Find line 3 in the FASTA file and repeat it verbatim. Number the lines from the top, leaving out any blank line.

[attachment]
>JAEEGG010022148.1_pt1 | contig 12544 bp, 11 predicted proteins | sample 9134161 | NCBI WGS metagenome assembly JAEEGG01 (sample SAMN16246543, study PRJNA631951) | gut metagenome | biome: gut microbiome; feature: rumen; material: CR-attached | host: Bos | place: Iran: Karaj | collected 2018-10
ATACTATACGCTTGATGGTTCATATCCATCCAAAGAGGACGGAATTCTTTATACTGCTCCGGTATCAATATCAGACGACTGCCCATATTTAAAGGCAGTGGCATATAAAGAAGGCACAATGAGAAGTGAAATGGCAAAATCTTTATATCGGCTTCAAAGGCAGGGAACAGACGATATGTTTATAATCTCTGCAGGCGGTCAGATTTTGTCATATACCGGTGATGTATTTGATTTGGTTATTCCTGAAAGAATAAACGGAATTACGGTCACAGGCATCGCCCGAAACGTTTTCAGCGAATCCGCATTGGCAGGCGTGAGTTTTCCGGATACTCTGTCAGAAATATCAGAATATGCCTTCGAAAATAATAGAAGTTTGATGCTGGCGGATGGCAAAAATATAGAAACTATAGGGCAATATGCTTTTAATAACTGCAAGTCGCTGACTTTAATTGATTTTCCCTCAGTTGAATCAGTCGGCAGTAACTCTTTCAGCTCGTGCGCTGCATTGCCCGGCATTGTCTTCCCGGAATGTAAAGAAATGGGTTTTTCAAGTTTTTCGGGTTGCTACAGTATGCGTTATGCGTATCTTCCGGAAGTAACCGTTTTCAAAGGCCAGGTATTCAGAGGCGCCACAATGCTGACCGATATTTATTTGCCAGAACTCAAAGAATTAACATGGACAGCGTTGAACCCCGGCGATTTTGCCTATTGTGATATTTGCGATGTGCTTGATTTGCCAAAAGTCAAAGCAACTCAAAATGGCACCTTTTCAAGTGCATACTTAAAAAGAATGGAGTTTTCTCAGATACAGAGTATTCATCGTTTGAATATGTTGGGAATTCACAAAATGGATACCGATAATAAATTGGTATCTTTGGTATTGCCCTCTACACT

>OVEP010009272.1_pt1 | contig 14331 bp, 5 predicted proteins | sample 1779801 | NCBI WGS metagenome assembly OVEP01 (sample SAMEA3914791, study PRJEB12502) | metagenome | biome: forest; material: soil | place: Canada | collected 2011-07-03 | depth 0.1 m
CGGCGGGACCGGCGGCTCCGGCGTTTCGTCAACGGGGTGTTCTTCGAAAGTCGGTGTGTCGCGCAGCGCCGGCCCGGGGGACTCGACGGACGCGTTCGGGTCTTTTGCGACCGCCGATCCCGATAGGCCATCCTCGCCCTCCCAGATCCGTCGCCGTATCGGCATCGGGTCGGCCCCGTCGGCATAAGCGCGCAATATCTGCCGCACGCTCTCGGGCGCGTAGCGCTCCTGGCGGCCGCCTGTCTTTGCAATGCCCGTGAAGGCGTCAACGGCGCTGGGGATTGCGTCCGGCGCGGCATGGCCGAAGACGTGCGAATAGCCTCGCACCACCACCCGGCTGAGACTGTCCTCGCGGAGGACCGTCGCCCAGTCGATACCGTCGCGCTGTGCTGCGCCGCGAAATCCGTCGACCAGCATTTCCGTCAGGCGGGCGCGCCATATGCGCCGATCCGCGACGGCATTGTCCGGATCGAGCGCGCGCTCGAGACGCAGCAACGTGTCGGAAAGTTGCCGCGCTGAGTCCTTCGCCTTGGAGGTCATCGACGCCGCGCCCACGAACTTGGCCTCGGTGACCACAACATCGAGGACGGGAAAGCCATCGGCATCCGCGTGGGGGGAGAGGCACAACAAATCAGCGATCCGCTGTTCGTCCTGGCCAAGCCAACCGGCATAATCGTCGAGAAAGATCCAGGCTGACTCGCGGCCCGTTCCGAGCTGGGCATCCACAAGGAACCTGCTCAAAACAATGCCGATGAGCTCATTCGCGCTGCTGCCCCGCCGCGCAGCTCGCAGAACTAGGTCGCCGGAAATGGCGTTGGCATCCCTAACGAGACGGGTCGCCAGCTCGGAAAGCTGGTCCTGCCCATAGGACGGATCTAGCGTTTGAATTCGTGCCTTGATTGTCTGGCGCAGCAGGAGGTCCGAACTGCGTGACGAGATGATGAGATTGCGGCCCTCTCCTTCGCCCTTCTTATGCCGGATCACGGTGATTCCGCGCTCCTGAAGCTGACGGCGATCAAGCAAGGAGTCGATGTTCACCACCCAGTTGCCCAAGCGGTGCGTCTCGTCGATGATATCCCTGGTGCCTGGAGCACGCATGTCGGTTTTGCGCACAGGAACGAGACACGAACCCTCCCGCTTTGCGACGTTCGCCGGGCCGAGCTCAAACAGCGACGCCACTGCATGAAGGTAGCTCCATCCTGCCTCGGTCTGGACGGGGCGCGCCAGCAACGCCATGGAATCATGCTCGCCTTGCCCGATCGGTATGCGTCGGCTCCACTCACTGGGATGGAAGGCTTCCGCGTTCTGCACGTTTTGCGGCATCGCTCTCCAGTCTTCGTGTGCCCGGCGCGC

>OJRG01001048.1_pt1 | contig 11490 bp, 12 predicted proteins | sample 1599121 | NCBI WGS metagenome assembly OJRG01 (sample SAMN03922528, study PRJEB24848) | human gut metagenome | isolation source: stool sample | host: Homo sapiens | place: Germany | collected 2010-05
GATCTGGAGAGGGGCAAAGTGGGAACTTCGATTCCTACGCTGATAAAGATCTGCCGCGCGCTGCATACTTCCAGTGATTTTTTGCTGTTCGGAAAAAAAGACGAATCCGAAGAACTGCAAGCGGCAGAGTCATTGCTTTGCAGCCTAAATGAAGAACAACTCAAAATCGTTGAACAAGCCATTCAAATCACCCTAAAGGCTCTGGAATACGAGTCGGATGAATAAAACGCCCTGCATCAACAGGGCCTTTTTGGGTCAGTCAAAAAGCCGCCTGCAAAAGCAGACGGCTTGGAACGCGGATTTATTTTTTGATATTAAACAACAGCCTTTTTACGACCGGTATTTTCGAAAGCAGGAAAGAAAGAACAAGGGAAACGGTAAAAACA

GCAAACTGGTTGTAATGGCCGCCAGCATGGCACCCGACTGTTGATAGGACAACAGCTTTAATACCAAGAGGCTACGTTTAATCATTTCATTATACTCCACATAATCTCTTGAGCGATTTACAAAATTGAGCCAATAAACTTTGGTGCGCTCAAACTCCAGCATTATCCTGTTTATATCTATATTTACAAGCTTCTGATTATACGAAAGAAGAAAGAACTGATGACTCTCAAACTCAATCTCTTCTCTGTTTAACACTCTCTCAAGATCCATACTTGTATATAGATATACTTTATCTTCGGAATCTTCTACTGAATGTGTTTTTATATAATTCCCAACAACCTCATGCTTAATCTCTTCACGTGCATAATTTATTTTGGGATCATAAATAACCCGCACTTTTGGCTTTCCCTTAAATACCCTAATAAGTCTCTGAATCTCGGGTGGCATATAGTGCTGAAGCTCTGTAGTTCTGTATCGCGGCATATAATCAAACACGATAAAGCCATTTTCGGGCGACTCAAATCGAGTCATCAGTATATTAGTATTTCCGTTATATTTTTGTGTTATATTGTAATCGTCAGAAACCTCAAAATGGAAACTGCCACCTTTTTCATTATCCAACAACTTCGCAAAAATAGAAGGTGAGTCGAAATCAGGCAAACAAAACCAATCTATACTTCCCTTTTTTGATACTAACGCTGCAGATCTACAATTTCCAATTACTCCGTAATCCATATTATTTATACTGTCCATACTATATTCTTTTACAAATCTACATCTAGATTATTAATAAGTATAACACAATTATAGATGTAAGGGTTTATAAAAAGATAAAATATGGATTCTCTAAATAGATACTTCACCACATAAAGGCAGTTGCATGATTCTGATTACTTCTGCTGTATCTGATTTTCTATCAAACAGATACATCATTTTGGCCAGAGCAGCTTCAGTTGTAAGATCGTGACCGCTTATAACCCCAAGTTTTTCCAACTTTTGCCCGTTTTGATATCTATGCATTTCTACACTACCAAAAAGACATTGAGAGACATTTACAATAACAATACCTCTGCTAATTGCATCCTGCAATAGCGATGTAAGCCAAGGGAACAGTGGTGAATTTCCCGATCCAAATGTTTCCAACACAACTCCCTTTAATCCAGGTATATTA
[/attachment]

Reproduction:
>OVEP010009272.1_pt1 | contig 14331 bp, 5 predicted proteins | sample 1779801 | NCBI WGS metagenome assembly OVEP01 (sample SAMEA3914791, study PRJEB12502) | metagenome | biome: forest; material: soil | place: Canada | collected 2011-07-03 | depth 0.1 m